Deep Skin: Uptown Dermatology’s Dr. Jaime Davis Delves Into the Secrets of Prideworthy Skin
On The Runway Section
“When health comes first, beauty comes naturally.” This is more than just a slogan for Uptown Dermatology and SkinSpa—those words sum up its very raison d’être. In a way, Uptown Dermatology is a response to that most regrettable trend in cosmetic dermatology: yes, the mall spa.
“Here’s the deal,” Dr. Jaime Davis, Uptown Dermatology’s CEO and Medical Director, explains. “The bottom line with this explosion of mall spas, spas that are not medically driven, what can happen is that people go in for concerns that typically relate to sun damage—spots, freckles, redness, whatever—and they get treated with a laser, and their spots and freckles and stuff get better.”
Beauty may be skin deep, but wellness, it turns out, goes much deeper.
Davis laments, “What is not addressed by mall spas is the fact that maybe those spots and freckles, while being some sun damage, may also be accompanied by precancer or some other actual issues—not just pretty issues, but health issues.”
Uptown Dermatology’s basic approach is what sets it apart from its mall counterparts.
“From my perspective as a doctor, patients come in, and they have spots and freckles, and I immediately check them for precancer, because there’s obviously sun damage,” Davis recounts. “Then, what I do is, I treat them for precancers with whatever modality is appropriate for them, and, by golly, their skin starts looking better, simply because we’ve removed some sun damage. We’ve improved the health of their skin.”
Davis thinks that mall spas are fine for cosmetic procedures, but they leave one stone unturned, which may cover disaster.
“In other places, they fail to address the whole health step of things, because they’re not trained health professionals—they’re laser technicians,” Davis insists. “Maybe they’re gals with a high school education.”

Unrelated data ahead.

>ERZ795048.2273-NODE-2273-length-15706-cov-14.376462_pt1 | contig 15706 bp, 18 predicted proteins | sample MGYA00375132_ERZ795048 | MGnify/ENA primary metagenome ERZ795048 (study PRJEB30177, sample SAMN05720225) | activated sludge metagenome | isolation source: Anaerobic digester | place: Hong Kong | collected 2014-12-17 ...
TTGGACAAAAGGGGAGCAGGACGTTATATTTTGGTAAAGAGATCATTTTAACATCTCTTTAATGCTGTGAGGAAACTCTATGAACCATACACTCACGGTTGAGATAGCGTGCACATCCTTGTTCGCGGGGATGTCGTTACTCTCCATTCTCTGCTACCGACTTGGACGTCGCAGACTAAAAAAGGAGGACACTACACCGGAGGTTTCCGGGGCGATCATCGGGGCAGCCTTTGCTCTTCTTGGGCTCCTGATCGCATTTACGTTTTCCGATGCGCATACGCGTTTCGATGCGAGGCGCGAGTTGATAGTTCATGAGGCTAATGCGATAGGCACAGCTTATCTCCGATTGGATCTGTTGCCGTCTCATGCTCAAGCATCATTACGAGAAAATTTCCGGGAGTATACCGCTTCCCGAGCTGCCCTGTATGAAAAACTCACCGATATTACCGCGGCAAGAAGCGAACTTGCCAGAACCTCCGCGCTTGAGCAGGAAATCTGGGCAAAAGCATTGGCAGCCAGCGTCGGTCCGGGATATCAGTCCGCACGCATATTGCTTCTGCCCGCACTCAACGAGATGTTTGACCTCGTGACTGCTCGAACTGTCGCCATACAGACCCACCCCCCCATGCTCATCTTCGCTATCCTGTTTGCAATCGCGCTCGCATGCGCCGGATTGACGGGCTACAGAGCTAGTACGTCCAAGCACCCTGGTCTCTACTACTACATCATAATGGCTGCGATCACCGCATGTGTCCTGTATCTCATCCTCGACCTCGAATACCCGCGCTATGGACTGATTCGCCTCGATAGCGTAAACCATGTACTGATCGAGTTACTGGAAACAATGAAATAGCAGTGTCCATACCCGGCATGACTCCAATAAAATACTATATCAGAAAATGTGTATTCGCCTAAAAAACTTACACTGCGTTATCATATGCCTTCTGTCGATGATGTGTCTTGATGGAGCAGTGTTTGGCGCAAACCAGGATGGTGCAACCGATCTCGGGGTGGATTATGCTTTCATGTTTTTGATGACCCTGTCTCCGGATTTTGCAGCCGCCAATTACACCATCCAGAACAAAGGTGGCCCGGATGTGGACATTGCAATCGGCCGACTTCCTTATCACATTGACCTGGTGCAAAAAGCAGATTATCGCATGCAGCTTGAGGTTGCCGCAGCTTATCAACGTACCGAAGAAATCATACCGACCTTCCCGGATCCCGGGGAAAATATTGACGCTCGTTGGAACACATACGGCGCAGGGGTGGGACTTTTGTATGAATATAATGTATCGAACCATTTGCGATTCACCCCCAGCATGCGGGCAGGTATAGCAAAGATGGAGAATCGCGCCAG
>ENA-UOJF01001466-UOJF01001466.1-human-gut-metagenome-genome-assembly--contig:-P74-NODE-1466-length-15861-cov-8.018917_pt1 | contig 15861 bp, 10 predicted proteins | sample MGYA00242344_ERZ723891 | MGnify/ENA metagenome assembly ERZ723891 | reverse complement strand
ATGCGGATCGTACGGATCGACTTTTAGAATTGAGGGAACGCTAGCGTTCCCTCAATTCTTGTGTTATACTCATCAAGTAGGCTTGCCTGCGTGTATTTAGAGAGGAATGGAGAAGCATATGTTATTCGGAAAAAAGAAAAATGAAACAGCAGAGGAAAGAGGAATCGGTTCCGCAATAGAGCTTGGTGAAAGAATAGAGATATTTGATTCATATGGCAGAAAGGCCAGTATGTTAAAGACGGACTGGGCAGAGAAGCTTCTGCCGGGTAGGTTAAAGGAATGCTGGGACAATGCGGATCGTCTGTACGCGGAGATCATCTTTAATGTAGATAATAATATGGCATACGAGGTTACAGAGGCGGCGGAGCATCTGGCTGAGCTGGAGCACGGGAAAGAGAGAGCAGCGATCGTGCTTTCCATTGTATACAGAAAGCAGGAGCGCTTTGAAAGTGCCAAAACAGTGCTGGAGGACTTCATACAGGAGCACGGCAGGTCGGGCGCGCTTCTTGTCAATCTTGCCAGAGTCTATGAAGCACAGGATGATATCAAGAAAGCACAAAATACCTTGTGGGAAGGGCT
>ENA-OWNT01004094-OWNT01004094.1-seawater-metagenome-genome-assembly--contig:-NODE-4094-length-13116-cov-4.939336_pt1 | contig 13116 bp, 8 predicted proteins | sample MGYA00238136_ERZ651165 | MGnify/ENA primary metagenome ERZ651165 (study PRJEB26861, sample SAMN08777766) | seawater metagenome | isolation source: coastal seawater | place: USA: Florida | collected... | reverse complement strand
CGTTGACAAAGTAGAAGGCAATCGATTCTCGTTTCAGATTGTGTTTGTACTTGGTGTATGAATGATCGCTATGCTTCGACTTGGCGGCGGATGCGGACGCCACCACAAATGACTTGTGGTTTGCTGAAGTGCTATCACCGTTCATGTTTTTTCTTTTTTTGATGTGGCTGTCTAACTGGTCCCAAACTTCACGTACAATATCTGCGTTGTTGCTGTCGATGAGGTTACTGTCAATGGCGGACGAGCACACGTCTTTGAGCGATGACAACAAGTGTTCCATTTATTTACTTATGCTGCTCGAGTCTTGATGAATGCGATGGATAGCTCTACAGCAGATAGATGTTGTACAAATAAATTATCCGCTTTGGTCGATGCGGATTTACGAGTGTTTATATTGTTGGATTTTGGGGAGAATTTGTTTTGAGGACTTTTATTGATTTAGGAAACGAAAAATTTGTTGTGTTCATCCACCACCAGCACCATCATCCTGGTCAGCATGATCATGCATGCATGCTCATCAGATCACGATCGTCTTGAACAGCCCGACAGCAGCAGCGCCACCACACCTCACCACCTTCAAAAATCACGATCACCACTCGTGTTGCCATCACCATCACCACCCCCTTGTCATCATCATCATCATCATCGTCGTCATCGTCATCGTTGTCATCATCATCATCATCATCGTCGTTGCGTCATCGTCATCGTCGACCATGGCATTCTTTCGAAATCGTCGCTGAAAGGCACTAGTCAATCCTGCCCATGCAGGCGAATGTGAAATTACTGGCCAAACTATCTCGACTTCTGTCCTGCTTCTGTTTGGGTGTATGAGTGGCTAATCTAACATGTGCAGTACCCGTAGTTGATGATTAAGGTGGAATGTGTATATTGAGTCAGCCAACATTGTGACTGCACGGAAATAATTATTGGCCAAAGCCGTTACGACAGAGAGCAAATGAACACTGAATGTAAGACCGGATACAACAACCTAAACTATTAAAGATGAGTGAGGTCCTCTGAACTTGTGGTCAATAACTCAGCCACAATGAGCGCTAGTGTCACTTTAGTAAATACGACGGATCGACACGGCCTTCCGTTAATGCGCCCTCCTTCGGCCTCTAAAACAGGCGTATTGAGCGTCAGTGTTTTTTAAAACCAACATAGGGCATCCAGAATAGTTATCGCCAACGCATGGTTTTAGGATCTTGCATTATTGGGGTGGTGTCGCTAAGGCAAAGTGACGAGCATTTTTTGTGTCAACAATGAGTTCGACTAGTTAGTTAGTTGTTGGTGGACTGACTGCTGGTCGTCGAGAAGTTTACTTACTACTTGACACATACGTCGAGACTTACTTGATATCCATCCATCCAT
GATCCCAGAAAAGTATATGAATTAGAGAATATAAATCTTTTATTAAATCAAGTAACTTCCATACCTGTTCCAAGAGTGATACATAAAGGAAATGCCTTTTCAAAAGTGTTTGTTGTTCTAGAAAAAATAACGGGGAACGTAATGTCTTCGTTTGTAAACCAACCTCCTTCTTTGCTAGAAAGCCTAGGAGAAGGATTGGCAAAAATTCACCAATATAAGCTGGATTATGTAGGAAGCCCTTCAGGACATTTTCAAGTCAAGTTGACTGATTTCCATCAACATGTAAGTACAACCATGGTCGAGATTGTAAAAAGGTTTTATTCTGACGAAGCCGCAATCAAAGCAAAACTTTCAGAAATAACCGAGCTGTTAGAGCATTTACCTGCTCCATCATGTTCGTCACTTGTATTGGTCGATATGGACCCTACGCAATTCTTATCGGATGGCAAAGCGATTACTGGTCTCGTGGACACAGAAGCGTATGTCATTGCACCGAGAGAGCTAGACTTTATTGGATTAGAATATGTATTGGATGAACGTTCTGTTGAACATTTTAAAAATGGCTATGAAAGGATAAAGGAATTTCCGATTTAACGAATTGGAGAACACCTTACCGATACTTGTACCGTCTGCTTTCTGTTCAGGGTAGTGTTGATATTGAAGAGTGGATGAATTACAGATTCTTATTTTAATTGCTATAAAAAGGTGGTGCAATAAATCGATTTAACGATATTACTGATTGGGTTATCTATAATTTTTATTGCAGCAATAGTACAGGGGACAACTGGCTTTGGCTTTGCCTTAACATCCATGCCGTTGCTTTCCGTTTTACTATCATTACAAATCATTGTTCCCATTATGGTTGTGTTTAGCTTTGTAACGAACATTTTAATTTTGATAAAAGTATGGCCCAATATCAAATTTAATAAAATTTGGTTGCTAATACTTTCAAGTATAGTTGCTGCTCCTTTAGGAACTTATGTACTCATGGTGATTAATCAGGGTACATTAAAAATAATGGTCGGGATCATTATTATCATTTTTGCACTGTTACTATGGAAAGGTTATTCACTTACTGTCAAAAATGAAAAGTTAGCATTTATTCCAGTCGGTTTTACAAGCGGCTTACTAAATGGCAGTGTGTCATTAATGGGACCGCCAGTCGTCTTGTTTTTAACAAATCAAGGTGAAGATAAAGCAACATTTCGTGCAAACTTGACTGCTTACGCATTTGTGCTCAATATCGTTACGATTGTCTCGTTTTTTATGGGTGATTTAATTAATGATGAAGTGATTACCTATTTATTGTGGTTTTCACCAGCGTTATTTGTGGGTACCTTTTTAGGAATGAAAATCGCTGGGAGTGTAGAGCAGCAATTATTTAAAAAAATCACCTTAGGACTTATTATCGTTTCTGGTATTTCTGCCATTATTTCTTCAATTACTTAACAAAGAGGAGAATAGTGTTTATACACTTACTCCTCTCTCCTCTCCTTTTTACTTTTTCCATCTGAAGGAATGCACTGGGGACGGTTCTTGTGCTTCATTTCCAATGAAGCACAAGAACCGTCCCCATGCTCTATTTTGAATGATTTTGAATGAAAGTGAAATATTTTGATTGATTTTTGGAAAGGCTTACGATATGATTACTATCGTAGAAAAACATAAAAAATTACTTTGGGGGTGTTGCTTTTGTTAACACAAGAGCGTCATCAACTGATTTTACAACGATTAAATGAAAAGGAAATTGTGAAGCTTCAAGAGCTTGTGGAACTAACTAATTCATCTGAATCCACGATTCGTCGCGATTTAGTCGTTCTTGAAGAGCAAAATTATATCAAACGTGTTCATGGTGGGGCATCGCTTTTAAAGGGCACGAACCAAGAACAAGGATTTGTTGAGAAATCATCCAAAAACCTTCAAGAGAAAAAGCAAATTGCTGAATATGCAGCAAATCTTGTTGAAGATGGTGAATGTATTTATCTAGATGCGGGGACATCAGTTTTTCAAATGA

And the consequences of failing to address health issue can be grim indeed.
Davis relates, “I can tell you, it’s happened where someone has come to me from a laser clinic in a mall, and the laser tech couldn’t get rid of a red spot. Why? Because it was a skin cancer, that’s why. My whole slant on that is—there’s a reason we go to dermatology school. It ain’t for fun. It’s not the money, trust me. It’s so that we have some idea of the health of your skin.”
Once wellness issues have been addressed—or once it has been established that no wellness issue is to be addressed—what most people think of as spa procedures can begin.
“If we pronounce you healthy, if we slap your forehead, and say, ‘Beautiful skin,’ then fine,” Davis firmly states. “Then, we’ll laser you, then we’ll Botox you, then we’ll do whatever you need—but not until that’s done.”
Davis takes pride in this form of delayed gratification, but it’s not her only source of pride. She takes pride in being the gay-friendliest of local medical spas.
“People express an actual fear of going to the doctor, because they get the old sideways glance from old-school dermatologists or doctors who don’t get the world these days—it may just be ingrained in their psyche,” Davis observes. “I’m just one of those heathens who doesn’t judge people who might be different than me. If you happen to go to a Catholic dermatologist, he might be the nicest guy in the world, but he’s going to look at you sideways. And heaven forbid you’re trans—that would blow their mind.”
That sensitivity to transgendered folk (if not Catholic dermatologists) is no coincidence—it’s the result of specific training.
“I actually have special training in transgendered dermatology,” Davis confirms. “As you can imagine, skin gets moved from place to place when there might have been a surgery. Now, that skin that was here can still have skin diseases that might now be in a place you don’t expect them.”
And postop transgender clients aren’t the only ones with specific needs.
“If you put a woman on male hormones, she’s going to do a few things,” Davis warns. “She’s probably going to get acne. She’s probably going to experience hair loss in a male pattern. Her skin is going to be very different than it used to be, and if someone doesn’t know what questions to ask, or isn’t comfortable asking the questions, we might miss something.”
Davis believes that healthy skin is a cause, and aesthetic benefit is the effect. And that can manifest in the most personal kind of pride.
“There’s no doubt about the fact that healthy skin is a lot more than how you look,” Davis remarks. “It’s what people see of you. Around here, we say, ‘Pride is being comfortable in your own skin.’”
Uptown Dermatology & SkinSpa
1221 W. Lake St., Ste. 208, Mpls